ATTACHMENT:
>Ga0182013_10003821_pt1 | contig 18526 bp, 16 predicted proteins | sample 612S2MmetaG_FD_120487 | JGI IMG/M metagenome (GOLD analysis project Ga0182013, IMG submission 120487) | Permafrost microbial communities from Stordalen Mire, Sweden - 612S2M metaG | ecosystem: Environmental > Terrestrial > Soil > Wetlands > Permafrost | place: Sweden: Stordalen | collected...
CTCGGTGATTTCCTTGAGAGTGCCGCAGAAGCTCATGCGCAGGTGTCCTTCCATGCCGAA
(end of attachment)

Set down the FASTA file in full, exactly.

>Ga0182013_10003821_pt1 | contig 18526 bp, 16 predicted proteins | sample 612S2MmetaG_FD_120487 | JGI IMG/M metagenome (GOLD analysis project Ga0182013, IMG submission 120487) | Permafrost microbial communities from Stordalen Mire, Sweden - 612S2M metaG | ecosystem: Environmental > Terrestrial > Soil > Wetlands > Permafrost | place: Sweden: Stordalen | collected...
CTCGGTGATTTCCTTGAGAGTGCCGCAGAAGCTCATGCGCAGGTGTCCTTCCATGCCGAA